These APIs are implemented as a shared library, which can be compiled and linked to with
       the libsystemd pkg-config(1) file.


       Iterating through the journal, in a live view tracking all changes:

           /* SPDX-License-Identifier: CC0-1.0 */

           #include <stdio.h>
           #include <string.h>
           #include <systemd/sd-journal.h>

           int main(int argc, char *argv[]) {
             int r;
             sd_journal *j;
             r = sd_journal_open(&j, SD_JOURNAL_LOCAL_ONLY);
             if (r < 0) {
               fprintf(stderr, "Failed to open journal: %s\n", strerror(-r));
               return 1;
             for (;;)  {
               const void *d;
               size_t l;
               r = sd_journal_next(j);
               if (r < 0) {
                 fprintf(stderr, "Failed to iterate to next entry: %s\n", strerror(-r));
               if (r == 0) {
                 /* Reached the end, let's wait for changes, and try again */
                 r = sd_journal_wait(j, (uint64_t) -1);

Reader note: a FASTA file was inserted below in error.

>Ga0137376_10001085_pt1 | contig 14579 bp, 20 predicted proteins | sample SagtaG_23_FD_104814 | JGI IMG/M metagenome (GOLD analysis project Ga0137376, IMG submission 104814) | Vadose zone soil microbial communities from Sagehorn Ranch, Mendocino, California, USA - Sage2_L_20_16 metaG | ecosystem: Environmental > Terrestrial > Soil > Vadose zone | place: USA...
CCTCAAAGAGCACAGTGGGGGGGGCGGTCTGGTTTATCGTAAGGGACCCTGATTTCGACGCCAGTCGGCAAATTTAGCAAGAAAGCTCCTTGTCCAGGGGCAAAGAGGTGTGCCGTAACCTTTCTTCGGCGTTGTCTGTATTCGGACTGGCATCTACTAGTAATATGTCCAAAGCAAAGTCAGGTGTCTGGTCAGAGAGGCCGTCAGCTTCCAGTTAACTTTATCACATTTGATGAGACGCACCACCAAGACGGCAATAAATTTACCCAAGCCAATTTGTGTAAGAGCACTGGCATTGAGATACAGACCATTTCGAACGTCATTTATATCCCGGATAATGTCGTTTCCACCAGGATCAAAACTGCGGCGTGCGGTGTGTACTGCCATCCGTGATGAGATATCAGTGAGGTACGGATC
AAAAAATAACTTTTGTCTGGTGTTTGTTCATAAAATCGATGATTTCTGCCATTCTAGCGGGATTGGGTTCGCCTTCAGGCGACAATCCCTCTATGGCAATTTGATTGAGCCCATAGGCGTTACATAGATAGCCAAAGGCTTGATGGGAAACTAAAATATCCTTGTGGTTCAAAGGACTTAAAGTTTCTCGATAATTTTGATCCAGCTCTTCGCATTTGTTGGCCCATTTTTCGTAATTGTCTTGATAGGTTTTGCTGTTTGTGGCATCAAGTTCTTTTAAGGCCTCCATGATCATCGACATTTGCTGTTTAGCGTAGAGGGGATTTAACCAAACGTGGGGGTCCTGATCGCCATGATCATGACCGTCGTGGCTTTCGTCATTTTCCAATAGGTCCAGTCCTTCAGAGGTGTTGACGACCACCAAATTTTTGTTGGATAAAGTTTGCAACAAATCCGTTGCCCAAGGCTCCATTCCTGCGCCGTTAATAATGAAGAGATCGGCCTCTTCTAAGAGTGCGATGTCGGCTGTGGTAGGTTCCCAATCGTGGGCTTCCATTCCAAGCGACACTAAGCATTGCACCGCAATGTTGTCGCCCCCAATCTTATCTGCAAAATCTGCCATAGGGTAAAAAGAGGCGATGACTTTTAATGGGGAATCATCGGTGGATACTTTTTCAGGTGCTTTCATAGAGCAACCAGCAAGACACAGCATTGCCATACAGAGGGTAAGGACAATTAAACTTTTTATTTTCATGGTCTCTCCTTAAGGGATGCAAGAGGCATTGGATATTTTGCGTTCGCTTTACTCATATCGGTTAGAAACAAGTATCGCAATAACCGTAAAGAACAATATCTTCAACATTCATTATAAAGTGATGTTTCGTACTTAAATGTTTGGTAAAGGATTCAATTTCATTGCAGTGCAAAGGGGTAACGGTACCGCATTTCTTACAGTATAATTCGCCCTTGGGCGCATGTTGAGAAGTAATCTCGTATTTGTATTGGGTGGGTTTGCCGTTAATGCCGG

if (r < 0) {
                   fprintf(stderr, "Failed to wait for changes: %s\n", strerror(-r));
               r = sd_journal_get_data(j, "MESSAGE", &d, &l);
               if (r < 0) {
                 fprintf(stderr, "Failed to read message field: %s\n", strerror(-r));
               printf("%.*s\n", (int) l, (const char*) d);
             return 0;

       Waiting with poll() (this example lacks all error checking for the sake of simplicity):

           /* SPDX-License-Identifier: CC0-1.0 */

           #include <poll.h>
           #include <time.h>
           #include <systemd/sd-journal.h>

           int wait_for_changes(sd_journal *j) {
             uint64_t t;
             int msec;
             struct pollfd pollfd;

             sd_journal_get_timeout(j, &t);
             if (t == (uint64_t) -1)
               msec = -1;
             else {
               struct timespec ts;
               uint64_t n;
               clock_gettime(CLOCK_MONOTONIC, &ts);
               n = (uint64_t) ts.tv_sec * 1000000 + ts.tv_nsec / 1000;
               msec = t > n ? (int) ((t - n + 999) / 1000) : 0;

             pollfd.fd = sd_journal_get_fd(j);
    = sd_journal_get_events(j);
             poll(&pollfd, 1, msec);
             return sd_journal_process(j);


       systemd(1), sd-journal(3), sd_journal_open(3), sd_journal_next(3), poll(2),